China’s Shanghai Composite index plunged 8.7% but then rebounded slightly as regulators moved to steady markets that reopened Monday from a prolonged national holiday amid news the outbreak of a deadly virus has spread further.
Other Asian markets also fell sharply, with Taiwan’s benchmark initially down 2.8%. The declines followed a day of bloodletting Friday on Wall Street.
After nosediving on the open, the Shanghai Composite was down 7.7% at 2,747.13, likely reflecting action by the central bank, which on Sunday announced it was injecting 1.2 trillion yuan ($173 billion) into the markets to ensure there would be enough liquidity.
Chinese authorities reported Monday that the number of people infected by the virus first found in Wuhan has risen above 17,000 as of Sunday night. The virus has killed more than 360 people, all but one in China.
While shares in many sectors fell, prices for some pharmaceutical companies hit their 10% upside limit in early trading. Shandong Lukang Pharmaceutical, Jiangsu Sihuan Bioengineering and Harbin Pharmaceutical Group Co. were among the limit-up companies. Major conglomerate New Hope Group plunged to the 10% downside limit, as did Dongfang Electric Co.
The benchmark for China’s smaller market, in Shenzhen, was down 7.8% at 1,695.36 by mid-morning.
Elsewhere in Asia, Japan’s Nikkei 225 index lost 1% to 22,971.13, while the S&P ASX/200 declined 1.6% to 6,902.10. In South Korea, the Kospi declined 0.6% to 2,105.46. However, Hong Kong’s Hang Seng, which has many mainland Chinese heavyweights, climbed 0.3% to 26,370.78.
“Sentiments remain very fragile as markets dynamically try to get a sense of when containment will catch up with contagion,” Mizuho Bank said in a commentary.
China’s central bank announced plans Sunday to inject 1.2 trillion yuan ($173 billion) into the economy to cushion the shock to financial markets from the outbreak of a new virus when trading resumed. The Lunar New Year holiday, usually a week long, was prolonged by three days as a precaution.
The People’s Bank of China announced several measures over the weekend aimed at stabilizing the economy as the impact of the virus spreads with cancelled flights, stepped up quarantines and other controls.
Worries over the potential harm to businesses and trade from the outbreak have triggered wide swings in share prices around the globe.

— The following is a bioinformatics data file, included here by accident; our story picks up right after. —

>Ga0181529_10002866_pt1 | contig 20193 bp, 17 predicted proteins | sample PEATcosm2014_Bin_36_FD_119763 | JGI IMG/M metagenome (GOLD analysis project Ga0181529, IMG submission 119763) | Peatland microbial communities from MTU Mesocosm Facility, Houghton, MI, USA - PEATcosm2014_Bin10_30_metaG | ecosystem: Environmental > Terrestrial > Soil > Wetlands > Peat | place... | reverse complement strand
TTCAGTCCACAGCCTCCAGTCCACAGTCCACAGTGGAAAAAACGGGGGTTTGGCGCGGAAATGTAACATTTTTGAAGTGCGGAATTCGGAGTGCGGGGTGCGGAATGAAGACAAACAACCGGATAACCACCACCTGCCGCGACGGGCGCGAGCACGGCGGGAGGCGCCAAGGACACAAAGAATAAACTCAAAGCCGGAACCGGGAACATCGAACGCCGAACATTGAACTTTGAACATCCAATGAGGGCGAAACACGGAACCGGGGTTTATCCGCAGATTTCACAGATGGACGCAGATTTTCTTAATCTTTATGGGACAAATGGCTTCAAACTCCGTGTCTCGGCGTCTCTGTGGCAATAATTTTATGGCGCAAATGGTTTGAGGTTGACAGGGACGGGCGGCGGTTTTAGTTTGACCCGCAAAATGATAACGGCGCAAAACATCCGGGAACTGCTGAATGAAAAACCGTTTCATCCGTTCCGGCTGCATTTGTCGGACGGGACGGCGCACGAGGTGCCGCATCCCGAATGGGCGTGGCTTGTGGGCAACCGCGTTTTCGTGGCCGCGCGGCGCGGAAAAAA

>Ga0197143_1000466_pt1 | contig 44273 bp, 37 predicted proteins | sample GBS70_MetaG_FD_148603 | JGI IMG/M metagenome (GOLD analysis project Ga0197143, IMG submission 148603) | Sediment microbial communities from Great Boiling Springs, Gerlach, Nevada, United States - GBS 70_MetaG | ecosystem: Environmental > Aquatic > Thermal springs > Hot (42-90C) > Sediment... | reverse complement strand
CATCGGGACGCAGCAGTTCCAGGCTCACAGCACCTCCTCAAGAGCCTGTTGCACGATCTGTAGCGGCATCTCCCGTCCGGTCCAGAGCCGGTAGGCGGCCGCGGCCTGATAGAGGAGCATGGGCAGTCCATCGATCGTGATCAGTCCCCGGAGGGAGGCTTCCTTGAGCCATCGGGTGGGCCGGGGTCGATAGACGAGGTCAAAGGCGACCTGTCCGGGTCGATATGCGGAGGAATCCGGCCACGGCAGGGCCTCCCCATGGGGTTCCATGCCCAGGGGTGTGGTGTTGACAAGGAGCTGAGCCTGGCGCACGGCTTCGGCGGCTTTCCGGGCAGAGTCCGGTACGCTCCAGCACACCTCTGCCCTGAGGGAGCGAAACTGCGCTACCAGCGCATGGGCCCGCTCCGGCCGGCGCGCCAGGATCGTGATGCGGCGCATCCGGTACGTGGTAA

The central bank statement issued Sunday said the open market operations were aimed at ensuring sufficient liquidity.
In a separate statement Saturday, the PBOC said financial institutions should follow local quarantine regulations and try to minimize gatherings to reduce risks of spreading the virus. That includes allowing rotating shifts, working online from home and other strategies, it said.
Regulators have also urged banks and other financial institutions to boost lending and avoid calling in debts in areas severely affected by the pandemic.
Some cities, particularly the central Chinese city Wuhan where the disease first surfaced and cities nearby, are in lockdown. Shanghai authorities extended the Lunar New Year holiday until Feb. 9. Chinese universities and many schools remain closed for now.
The Shanghai Composite had fallen 2.8% to 2,976.53 on Jan. 23, its last day of trading before the Lunar New Year.
Chinese authorities have massive resources for intervening to staunch panic selling of shares and have deployed them in past times of crisis, including the global financial meltdown and the 2002-2003 outbreak of SARS, or severe acute respiratory syndrome. Most of the country’s largest companies and financial institutions are state-controlled.
A large share of the 1.2 trillion yuan to be injected into markets will go to meeting payment obligations falling due on Monday, analysts said.
But it’s still a massive amount of funding.
“This is well beyond the band-aid fix, and if this deluge doesn’t hold risk-off at bay, we are in for a colossal beat down,” Stephen Innes of AxiCorp. said in a client note Sunday.
He noted that any major drop shortly after the markets reopen would be a “catch up.”
“It’s not the earthquake at the open but rather the aftershocks that will drive risk sentiment on Monday,” he said.
On Wall Street on Friday, the Dow skidded more than 600 points as the widening pandemic stoked fears of further travel restrictions and other uncertainties could dent global growth.
Technology companies, which do a lot of business with China, led the losses. Airlines fell after Delta and American suspended flights to and from China. The sell-off erased the S&P 500′s gains for January and gave the benchmark index its biggest weekly loss since August.
The U.S. stock market, which had calmly been setting record after record, suffered its worst January since 2016 and its first monthly loss since August.
Just two weeks ago, the S&P 500 had closed at an all-time high, having climbed around 13% since early October. A preliminary trade deal signed by the U.S. and China earlier in the month eased a big source of uncertainty in the markets. Volatility was running at 12-month lows and even a dust up between the U.S. and Iran didn’t rock markets.
Britain’s exit from the European Union on Friday barely registered, long having been taken into account. Then came the virus outbreak.
Markets around the globe have sold off on concerns about the potential economic impact of the outbreak. Hong Kong’s Hang Seng fell 6.7% last week and South Korea’s Kospi dropped 5.7%.
Other markets showed somewhat less turmoil on Monday. Benchmark U.S. crude oil shed 20 cents to $51.36 per barrel in electronic trading on the New York Mercantile Exchange. It lost 58 cents to $51.56 on Friday. Brent crude, the international standard, gave up 44 cents to $56.18 per barrel.
In currency trading, the U.S. dollar rose to 108.53 Japanese yen from 108.35 yen on Friday. The euro slipped to $1.1082 from $1.1095.
Source: Associated Press – ELAINE KURTENBACH